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The Thirty-fourth regiment rendezvoused at Burlington, and was mustered in October 15, 1862, under proclamation of the President of July 2, 1862. It was immediately sent to Helena, Arkansas, where it joined the Thirteenth army corps in its operations on the Yazoo Pass expedition. At Arkansas Post, it had its most distinguished engagement, which closed the Arkansas River expedition. Herein the regiment won for itself high commendation, and for nearly a month thereafter it performed hard service. It was detailed to take 5,000 rebel prisoners to Camp Douglas, Chicago. While en route the small-pox broke out, and so crowded and filthy were the transports, the scenes enacted were revolting and terrible. Returning, the regiment joined General Herron's command, en route for Vicksburg, where they arrived July 11, 1863. The regiment was stationed near the Mississippi at the extreme left of the army, which place it held until the surrender of the beleaguered city. The regiment then moved to the Gulf department, and during the winter enjoyed high life, hunting clams and shells about the head of the Gulf of Mexico. The following spring they joined Bank's Red River campaign, noted more especially for its successful and brilliant retreat. May, 1864, the regiment moved to Baton Rouge; in July, to the mouth of the Mobile, where it took active part in reducing the rebel forts, and on the 5th of August, 1864, especially distinguished itself by a brilliant and successful sortie on Fort Gaines, resulting in its surrender. For its prowess it was, on the morning of the 23d, honored with the post of escort to the troops who received the captured garrison at Fort Morgan. The regiment was the peculiar victim of disease. It probably suffered more from that cause than any regiment from the State. It was at one time totally depleted. December 12, 1864, it was consolidated with the Thirty-eighth, but retained its number. It was, by special order, authorized to inscribe on its banner Chickasaw Bluffs, Arkansas Post, Vicksburg, Yazoo City, Fort Esperanza. It was mustered out
August 13, 1865, at Houston, Texas. It was known as the "Star Regiment," from the perfection of its drill.
Marion county was represented in companies D, E and G.
Cain, John F., August 12.
Moon, William J., August 16.
uary 28, 1863, at St. Louis.
Webb, Noah M., August 14.
Wasson, David, died at St. Louis,
Dingeman, John W., October 5,
The Thirty-sixth regiment was organized in the summer of 1862, and ordered into quarters at Keokuk, September 8. It was mustered October 4, and reported to General Curtis at Helena, Arkansas, January 1, 1863, where it remained on post duty until February 24, when it joined the Yazoo Pass expedition, and returned to Helena, April 4, having in the meantime only met the enemy in skirmishes. Though only four men were wounded, large numbers of men and officers contracted disease on this expedition which unfitted them for active duty. At Helena, July 4, the regiment first smelled the smoke of battle when 3,500 Union boys successfully resisted the onslaught of over 18,000 rebels. They made the rebels sick and discouraged. August 10, the regiment left Helena with General Steele, on the Arkansas expedition which resulted in the capture of Little Rock, September 10. The regiment remained at Little Rock until March 23, following, when it again joined General Steele in the Red River expedition. During this expedition were fought the famous battles of Elkin's Ford, April 4; Prairie d'Anne, April 12; Camden, April 15; Mark's Mills, April 26 and Jenkins' Ferry, April 30. At Elkin's Ford, the fighting was severe, and the force of the enemy so great in the first part of the engagement the Union forces were driven, but Col. Kittredge opportunely came up on the left with a portion of the Thirty-sixth, charged the enemy and drove them from the field.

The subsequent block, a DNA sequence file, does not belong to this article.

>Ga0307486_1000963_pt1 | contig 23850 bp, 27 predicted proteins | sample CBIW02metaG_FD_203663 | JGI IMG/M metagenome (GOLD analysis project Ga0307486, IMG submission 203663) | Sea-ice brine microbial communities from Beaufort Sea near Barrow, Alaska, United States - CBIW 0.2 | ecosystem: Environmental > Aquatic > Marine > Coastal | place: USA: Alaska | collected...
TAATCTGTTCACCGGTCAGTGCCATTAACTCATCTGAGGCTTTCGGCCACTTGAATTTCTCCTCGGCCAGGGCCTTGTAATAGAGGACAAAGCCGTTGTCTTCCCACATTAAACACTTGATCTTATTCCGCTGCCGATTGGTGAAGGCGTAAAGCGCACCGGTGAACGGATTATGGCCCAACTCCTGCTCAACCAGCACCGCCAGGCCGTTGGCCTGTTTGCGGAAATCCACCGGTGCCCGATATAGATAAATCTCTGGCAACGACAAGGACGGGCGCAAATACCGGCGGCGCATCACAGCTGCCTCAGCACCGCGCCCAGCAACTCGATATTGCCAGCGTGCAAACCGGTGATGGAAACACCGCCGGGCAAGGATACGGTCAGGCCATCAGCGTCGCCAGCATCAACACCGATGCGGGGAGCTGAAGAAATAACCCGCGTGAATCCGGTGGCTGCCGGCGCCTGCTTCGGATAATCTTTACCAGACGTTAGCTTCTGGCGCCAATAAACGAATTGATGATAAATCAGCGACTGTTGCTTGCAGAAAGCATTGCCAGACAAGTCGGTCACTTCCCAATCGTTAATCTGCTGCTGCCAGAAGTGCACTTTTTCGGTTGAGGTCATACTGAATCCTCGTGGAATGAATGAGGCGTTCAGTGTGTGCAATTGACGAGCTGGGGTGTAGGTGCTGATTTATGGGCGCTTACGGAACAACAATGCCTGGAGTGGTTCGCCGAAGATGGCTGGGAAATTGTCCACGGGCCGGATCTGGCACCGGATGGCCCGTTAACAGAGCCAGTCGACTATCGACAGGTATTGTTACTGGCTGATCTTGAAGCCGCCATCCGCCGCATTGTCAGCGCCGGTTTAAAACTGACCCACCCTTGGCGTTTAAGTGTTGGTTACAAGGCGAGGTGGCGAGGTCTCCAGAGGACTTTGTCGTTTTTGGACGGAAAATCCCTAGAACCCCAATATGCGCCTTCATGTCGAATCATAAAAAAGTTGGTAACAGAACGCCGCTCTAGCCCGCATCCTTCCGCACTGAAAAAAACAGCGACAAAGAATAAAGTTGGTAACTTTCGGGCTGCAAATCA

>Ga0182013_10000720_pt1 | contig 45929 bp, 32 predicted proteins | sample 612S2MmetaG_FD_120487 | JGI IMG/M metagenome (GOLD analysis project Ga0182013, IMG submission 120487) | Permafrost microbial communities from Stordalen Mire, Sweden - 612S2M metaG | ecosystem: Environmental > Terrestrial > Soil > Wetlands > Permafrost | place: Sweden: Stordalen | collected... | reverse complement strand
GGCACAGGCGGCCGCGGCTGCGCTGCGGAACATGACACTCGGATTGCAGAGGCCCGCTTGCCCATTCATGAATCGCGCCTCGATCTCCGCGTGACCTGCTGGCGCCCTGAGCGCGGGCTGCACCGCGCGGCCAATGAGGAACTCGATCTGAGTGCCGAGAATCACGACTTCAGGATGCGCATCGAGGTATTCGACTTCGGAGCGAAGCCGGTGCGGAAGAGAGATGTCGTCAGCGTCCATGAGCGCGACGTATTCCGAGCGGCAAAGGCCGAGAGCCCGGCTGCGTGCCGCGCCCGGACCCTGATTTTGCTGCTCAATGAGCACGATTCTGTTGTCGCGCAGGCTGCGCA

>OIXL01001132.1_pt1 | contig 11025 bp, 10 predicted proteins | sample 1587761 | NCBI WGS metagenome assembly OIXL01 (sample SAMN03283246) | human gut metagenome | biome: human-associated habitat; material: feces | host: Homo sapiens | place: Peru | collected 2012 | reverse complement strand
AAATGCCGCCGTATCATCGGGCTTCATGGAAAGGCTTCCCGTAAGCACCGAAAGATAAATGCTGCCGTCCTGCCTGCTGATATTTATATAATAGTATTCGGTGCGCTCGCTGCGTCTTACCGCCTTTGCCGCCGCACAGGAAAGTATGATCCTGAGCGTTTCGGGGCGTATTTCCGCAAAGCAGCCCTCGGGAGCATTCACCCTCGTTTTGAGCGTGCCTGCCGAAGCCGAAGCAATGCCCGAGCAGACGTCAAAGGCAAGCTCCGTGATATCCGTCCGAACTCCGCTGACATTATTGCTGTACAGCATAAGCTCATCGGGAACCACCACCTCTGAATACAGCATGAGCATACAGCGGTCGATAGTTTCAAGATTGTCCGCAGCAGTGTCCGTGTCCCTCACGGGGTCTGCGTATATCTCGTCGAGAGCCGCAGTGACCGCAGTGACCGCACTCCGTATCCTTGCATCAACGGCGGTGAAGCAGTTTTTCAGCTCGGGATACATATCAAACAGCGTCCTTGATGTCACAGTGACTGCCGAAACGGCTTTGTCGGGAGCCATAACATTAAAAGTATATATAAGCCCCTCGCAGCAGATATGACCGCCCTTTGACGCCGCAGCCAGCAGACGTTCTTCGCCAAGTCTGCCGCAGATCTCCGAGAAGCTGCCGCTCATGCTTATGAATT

While the two brigades were moving from Camden, on the morning of the 25th of April, the wagon-train of 240 government forage wagons under the command of the second brigade, was suddenly attacked by the enemy, | near Mark's Mills, the rebel force outnumbering the Union men six to one. The fight lasted until noon, when the Union men were overpowered; not whipped, and captured. The loss was great on both sides: The Thirtysixth went into the engagement with about. 500 men, part of the regiment having been left at Camden, and came out with a loss of nearly half in Rilled and wounded. The regiment was marched to Tyler, Texas, and received most inhuman and brutal treatment at the hands of the rebels. They were driven on foot at rapid pace, like mules, fifty-two miles before halting. They had eaten a hasty breakfast the morning of the 25th, and not a particle of food was given them until the halt on the evening of the 26th. Their haversacks and rations were stolen, and all valuables, by the rebels, at whose mercy they were. When the halt was made, the boys seized some mule corn which they found, ate it raw, and sank to the ground exhausted. Chaplain Hare, who visited them during the night, writes that some were gnawing the remaining corn, others were asleep clutching an ear of raw corn half-eaten. At Tyler the regiment was kept, subjected to starvation and brutal treatment until the spring of 1865, when it was exchanged, and was ordered to St. Charles, on White River, for garrison duty.